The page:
Ameinias of Athens

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Ameinias
Native name Ἀμεινίας
Allegiance Athens
Rank Trireme commander
Battles/wars
Awards Judged to have been the bravest (together with Eumenes) among all the Athenians at the battle of Salamis.
Relations

Ameinias[pronunciation?] or Aminias (Ancient Greek: Ἀμεινίας) was a younger brother of the playwright Aeschylus and the hero of the battle of Marathon Cynaegirus. He also had a sister, named Philopatho (Greek: Φιλοπαθώ), who was the mother of the Athenian tragic poet Philocles. His father was Euphorion (Greek: Ευφορίωνας). Ameinias was from the Attica deme of Pallene according to Herodotus,[1] or of that of Decelea according to Plutarch.[2] He distinguished himself at the battle of Salamis as a Trireme commander, revenging the death of his brother Cynaegirus at Marathon.

He made the first attack upon the Persian ships (according to Athenians his ship made the first attack, but Aeginetans said that one of their ships made the first attack), he also pursued the ship of Artemisia, and she rammed and sunk the ship of Damasithymos who was her ally to escape. When Ameinias saw that he thought that her ship was Greek and he changed the direction of his Trireme to chase other Persian ships.

Herodotus believed that Ameinias didn't know that Artemisia was on the ship, because otherwise he would not have ceased his pursuit until either he had captured her or had been captured himself, because orders had been given to the Athenian captains. Moreover, a prize had been offered of ten thousand drachmas for the man who should take her alive, since they thought it intolerable that a woman should lead an expedition against Athens.[3]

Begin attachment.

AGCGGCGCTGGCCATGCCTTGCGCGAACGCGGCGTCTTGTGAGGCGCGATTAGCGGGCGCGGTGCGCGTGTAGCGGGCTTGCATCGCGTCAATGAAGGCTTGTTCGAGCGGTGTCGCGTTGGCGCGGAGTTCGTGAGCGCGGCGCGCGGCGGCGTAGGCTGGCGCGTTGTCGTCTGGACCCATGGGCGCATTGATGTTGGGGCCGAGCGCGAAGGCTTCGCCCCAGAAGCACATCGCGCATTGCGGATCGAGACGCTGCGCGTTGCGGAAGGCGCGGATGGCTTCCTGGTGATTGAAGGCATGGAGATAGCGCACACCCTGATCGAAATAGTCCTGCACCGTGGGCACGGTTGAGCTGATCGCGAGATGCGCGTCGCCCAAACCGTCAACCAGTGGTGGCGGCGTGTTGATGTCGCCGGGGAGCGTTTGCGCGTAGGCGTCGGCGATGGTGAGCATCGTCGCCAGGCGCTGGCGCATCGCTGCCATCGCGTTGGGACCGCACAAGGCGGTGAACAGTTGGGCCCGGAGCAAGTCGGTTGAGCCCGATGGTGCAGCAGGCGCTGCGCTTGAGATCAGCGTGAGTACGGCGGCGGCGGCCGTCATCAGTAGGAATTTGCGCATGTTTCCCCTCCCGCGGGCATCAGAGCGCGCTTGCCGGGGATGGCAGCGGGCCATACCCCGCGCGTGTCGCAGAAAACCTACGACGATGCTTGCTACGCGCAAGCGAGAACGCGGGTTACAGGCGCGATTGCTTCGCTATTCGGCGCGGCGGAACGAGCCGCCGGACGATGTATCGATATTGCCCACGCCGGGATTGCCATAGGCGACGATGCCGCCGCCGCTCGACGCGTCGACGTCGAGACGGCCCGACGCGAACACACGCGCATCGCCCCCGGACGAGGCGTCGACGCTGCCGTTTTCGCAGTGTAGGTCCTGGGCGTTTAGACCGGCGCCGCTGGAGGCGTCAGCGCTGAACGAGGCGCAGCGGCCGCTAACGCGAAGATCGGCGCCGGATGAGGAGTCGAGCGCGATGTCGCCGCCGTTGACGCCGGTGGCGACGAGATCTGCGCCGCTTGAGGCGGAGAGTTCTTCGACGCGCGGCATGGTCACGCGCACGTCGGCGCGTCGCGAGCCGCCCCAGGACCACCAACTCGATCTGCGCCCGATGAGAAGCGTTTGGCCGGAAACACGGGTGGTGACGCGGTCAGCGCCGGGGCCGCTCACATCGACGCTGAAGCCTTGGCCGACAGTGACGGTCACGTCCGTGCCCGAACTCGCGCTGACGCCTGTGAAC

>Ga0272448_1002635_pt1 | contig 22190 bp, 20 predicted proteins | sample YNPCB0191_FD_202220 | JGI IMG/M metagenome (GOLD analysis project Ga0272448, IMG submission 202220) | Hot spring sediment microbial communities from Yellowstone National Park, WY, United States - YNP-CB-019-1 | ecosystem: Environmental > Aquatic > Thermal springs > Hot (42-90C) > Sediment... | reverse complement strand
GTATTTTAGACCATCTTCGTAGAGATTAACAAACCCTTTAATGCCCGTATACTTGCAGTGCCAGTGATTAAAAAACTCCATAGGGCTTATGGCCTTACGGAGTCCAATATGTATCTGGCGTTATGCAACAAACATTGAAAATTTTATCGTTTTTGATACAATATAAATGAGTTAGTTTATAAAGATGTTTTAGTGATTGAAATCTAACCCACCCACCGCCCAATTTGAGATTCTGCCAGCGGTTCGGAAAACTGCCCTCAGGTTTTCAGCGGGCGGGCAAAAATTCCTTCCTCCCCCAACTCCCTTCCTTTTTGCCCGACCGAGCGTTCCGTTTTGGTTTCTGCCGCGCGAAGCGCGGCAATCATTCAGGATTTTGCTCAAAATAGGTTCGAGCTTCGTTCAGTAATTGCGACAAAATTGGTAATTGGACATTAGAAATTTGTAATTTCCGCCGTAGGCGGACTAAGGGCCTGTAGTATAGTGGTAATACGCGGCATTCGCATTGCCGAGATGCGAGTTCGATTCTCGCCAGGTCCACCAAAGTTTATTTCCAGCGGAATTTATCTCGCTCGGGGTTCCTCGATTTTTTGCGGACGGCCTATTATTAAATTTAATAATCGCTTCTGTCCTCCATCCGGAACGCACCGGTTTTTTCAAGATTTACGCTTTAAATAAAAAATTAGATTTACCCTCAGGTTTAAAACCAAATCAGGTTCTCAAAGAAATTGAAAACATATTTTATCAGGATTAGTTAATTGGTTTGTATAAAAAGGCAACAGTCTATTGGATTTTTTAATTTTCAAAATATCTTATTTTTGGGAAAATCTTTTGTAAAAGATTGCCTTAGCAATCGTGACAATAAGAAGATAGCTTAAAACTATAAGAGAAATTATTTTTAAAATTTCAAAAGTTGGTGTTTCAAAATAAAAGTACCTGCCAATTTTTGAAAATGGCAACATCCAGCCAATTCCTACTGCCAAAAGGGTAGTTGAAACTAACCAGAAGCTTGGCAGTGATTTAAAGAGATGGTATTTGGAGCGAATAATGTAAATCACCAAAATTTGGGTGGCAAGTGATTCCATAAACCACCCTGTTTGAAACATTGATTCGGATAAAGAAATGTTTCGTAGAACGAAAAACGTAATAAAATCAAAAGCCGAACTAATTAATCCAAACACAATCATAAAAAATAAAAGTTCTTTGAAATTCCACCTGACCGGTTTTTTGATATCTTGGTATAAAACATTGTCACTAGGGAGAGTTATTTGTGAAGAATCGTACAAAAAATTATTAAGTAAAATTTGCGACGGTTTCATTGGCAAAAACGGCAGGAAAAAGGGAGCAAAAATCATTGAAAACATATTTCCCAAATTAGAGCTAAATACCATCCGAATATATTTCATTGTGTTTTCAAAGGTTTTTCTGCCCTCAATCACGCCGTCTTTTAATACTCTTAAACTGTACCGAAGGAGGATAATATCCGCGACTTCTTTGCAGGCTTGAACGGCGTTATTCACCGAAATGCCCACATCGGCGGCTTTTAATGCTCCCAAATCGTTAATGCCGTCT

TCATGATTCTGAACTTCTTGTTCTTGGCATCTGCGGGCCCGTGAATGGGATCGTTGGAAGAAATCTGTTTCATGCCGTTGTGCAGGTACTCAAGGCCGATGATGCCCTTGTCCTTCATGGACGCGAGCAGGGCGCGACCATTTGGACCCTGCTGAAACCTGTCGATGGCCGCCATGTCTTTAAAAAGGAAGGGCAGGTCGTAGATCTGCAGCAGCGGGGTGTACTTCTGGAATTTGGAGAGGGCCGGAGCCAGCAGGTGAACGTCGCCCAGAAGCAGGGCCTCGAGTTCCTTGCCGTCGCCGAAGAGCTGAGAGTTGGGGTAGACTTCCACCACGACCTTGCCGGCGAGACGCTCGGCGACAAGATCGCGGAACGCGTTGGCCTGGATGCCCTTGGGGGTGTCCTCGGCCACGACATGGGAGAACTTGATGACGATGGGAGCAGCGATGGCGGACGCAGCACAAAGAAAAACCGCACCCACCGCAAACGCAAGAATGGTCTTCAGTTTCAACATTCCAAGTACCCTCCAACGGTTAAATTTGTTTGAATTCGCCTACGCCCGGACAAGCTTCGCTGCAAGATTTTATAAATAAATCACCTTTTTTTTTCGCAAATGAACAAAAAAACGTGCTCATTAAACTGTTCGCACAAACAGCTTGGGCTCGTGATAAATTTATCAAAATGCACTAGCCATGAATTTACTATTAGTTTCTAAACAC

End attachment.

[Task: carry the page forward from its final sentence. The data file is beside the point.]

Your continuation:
In addition, according to Plutarch, he and the Socles (Greek: Σωκλής) of Pallene were the men who killed the Ariamenes (Greek: Αριαμένης) (Herodotus says that his name was Ariabignes), brother of Xerxes and admiral of the Persian navy. When Ariamenes attempted to board on their ship, they hit him with their spears, and thrust him into the sea.[4]

Ameinias and Eumenes (Greek: Ευμένης) of Anagyrus (Greek: Αναγυρούντα) (Anagyrus is the modern Vari) were judged to have been the bravest on this occasion among all the Athenians.[5] Aelian mentions that Ameinias prevented the condemnation of his brother Aeschylus by the Areopagus.[6][7]

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References[edit]

  1. ^ Herodotus, Histories viii. 84, 93
  2. ^ Plutarch, Themistocles 14
  3. ^ Herodotus Book 8: Urania, 93 "Now if he had known that Artemisia was sailing in this ship, he would not have ceased until either he had taken her or had been taken himself; for orders had been given to the Athenian captains, and moreover a prize was offered of ten thousand drachmas for the man who should take her alive; since they thought it intolerable that a woman should make an expedition against Athens."
  4. ^ Themistocles By Plutarch "Ariamenes, admiral to Xerxes, a brave man and by far the best and worthiest of the king's brothers, was seen throwing darts and shooting arrows from his huge galley, as from the walls of a castle. Aminias the Decelean and Sosicles the Pedian (This is wrong translation his name was Socles and he was from Palene), who sailed in the same vessel, upon the ships meeting stem to stem, and transfixing each the other with their brazen prows, so that they were fastened together, when Ariamenes attempted to board theirs, ran at him with their pikes, and thrust him into the sea..."
  5. ^ Diodorus Siculus, Bibliotheca historica xi. 27
  6. ^ Claudius Aelianus, Varia Historia v. 19
  7. ^ Smith, William (1867). "Ameinias". In William Smith. Dictionary of Greek and Roman Biography and Mythology 1. Boston: Little, Brown and Company. p. 141. 

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